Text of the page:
Going Bald for St. Baldrick's

By Meghan Byrnes and Morgan Brang

Editors-in-Chief

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Out of the more than 490,000 U.S. shavees who shaved their heads in support of the St. Baldrick’s Foundation on March 1, four came from the Jamesville-DeWitt High School community. Spanish teacher Michael O’Brien, freshman Hadar Pepperstone, junior Sarah Young, and senior Sarah Nevin participated in this event at Kitty Hoyne’s Irish Pub in downtown Syracuse. For Mr. O’Brien, Pepperstone, and Nevin, it was their first year shaving their heads. Young, however, shaved her head for the fourth time.

“When you have a shaved head, people are going to ask you what’s going on and you can use that as a platform to tell them why pediatric cancer is such a problem and why you’ve done St. Baldrick’s,” said Young. Veteran of St. Baldrick’s Day, Young first shaved her head for the event four years ago when she heard about it through a man at her synagogue. Through her experience, Young learned much more about pediatric cancers and the lack of funding for researching these diseases. The St. Baldrick’s Foundation quickly became one of Young’s favorite organizations because of its dedication to research. “They donate 80 percent of their money to actual research, 17.5 percent goes to fundraising, and 2.5 percent goes to employees and things like that,” said Young. This makes St. Baldrick’s the second leading provider for money for pediatric cancer research.

According to The St. Baldrick’s Foundation, more children die of childhood cancer than any other disease in the U.S. Year after year, more than 175,000 kids are diagnosed with some form of pediatric cancer, according to the foundation. Despite the creation of many organizations dedicated to help lower these statistics, much of the money raised goes to things like treatment and care for patients. Because of this, pediatric cancer is extremely underfunded in the research department, making it hard to cure these terrible diseases. The St. Baldrick’s Foundation was started with a mission to raise money for childhood cancer research. The organization has gained popularity over the years through their head-shaving events, where people raise money through pledges to donate to St. Baldrick’s and then shave their head to raise awareness about pediatric cancer’s lack of funding for research.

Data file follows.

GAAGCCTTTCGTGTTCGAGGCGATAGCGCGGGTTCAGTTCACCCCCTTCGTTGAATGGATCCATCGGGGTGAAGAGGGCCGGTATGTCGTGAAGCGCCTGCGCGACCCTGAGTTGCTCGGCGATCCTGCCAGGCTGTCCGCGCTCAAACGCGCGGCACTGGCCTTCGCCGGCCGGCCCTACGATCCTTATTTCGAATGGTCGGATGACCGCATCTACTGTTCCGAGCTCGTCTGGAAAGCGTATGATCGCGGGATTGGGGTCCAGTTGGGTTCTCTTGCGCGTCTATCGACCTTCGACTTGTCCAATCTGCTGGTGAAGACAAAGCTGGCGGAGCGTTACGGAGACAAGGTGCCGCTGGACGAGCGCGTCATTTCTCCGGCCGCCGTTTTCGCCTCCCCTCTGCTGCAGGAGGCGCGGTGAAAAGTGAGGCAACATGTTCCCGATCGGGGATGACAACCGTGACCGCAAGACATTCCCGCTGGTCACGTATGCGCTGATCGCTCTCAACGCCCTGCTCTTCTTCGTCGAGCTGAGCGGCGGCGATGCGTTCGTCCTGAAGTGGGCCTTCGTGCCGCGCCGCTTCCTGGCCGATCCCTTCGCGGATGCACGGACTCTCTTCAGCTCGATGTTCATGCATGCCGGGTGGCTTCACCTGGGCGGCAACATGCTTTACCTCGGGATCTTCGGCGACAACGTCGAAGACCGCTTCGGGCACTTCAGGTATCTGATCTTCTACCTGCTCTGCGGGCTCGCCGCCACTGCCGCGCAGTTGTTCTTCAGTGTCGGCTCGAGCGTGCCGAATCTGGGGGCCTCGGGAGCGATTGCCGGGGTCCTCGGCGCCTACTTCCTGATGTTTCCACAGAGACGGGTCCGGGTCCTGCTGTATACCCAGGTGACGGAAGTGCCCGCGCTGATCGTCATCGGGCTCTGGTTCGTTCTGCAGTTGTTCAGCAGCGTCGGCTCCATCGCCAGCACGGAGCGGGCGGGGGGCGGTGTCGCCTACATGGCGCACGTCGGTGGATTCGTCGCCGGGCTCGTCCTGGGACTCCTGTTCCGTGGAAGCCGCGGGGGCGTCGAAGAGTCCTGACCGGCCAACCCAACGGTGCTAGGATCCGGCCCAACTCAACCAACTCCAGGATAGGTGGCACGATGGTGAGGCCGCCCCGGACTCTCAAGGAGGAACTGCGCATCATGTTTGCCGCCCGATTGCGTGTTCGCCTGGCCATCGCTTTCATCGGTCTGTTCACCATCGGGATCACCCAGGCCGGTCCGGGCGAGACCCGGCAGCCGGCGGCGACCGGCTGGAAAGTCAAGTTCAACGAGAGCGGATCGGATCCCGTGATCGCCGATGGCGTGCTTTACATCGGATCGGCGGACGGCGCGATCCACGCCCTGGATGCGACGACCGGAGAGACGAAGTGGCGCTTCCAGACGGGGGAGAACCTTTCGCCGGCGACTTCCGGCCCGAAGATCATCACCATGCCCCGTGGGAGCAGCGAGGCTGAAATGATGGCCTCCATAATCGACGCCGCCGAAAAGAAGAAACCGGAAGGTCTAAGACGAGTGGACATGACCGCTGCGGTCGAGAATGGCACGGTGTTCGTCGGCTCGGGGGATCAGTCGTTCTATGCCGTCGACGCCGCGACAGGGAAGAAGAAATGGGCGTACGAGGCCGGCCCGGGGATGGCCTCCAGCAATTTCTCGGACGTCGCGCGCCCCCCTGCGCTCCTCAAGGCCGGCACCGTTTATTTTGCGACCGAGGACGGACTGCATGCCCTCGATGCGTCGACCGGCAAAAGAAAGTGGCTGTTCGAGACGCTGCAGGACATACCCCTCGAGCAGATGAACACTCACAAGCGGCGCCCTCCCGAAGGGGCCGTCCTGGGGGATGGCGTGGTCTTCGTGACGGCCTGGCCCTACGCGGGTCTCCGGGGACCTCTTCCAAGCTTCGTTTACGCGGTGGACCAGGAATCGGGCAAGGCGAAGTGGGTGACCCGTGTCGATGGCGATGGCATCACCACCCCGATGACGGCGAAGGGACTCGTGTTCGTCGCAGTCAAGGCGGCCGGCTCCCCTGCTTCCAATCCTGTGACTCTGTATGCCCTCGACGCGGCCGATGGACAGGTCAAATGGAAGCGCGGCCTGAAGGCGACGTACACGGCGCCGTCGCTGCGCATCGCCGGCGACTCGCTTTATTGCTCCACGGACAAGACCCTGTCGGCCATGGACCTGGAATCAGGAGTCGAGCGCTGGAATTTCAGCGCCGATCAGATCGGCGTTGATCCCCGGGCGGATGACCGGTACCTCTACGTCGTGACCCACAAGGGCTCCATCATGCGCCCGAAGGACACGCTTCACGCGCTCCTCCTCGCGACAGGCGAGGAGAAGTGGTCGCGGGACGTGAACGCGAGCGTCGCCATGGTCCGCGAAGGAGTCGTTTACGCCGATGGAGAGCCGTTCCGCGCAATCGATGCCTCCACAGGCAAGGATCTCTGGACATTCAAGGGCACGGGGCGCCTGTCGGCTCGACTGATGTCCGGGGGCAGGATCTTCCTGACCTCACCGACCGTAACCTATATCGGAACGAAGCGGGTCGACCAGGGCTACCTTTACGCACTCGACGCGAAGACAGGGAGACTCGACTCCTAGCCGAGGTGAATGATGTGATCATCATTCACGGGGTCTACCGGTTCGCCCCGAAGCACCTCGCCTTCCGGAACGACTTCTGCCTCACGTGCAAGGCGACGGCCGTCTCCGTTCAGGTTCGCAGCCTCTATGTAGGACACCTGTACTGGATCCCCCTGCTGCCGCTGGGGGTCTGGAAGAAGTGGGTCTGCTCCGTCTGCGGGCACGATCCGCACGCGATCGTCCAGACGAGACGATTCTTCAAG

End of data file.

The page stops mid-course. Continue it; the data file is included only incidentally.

Young’s experience with the St. Baldrick’s Foundation led her to persuade Nevin to shave her head as well. “Young told me about the issues that children with cancer face and I wanted to do something to change that,” said Nevin. Nevin raised over $800 in pledges for St. Baldrick’s before the time came to shave her head.

“My mom, my dad, and my brother were doing it and I thought about it and I was like why not?” said Pepperstone about her decision to shave her head for St. Baldrick’s day. Pepperstone also knew that the St. Baldrick’s Foundation is a reliable organization that donates the majority of their money to pediatric cancer research, unlike some other organizations of its kind. “It was a really fun thing to do with family and friends,” said Pepperstone.

A phone call from a long time friend prompted Mr. O’Brien to take part in St. Baldrick’s day. His friend had just been diagnosed with cancer, and Mr. O’Brien was shocked. Luckily, his friend is doing well, but his story stuck with Mr. O’Brien and he wanted to help. After hearing about the St. Baldrick’s Foundation and the work that they do, he decided that this would be the way in which he would honor his friend. “For kids who are going through it, I think it’s a double shock so I thought that was a more appropriate way to go,” said Mr. O’Brien. Being a teacher and being surrounded by kids everyday was one more factor that led to Mr. O’Brien choosing pediactric cancer as his cause. By the time he shaved his head, Mr. O’Brien raised more than $1700 for St. Baldrick’s.

All four J-DHS participants said they would absolutely shave their heads again for this cause. “Even if you are a little weird looking for awhile, it does a lot to help kids and I think that that is more important,” said Nevin.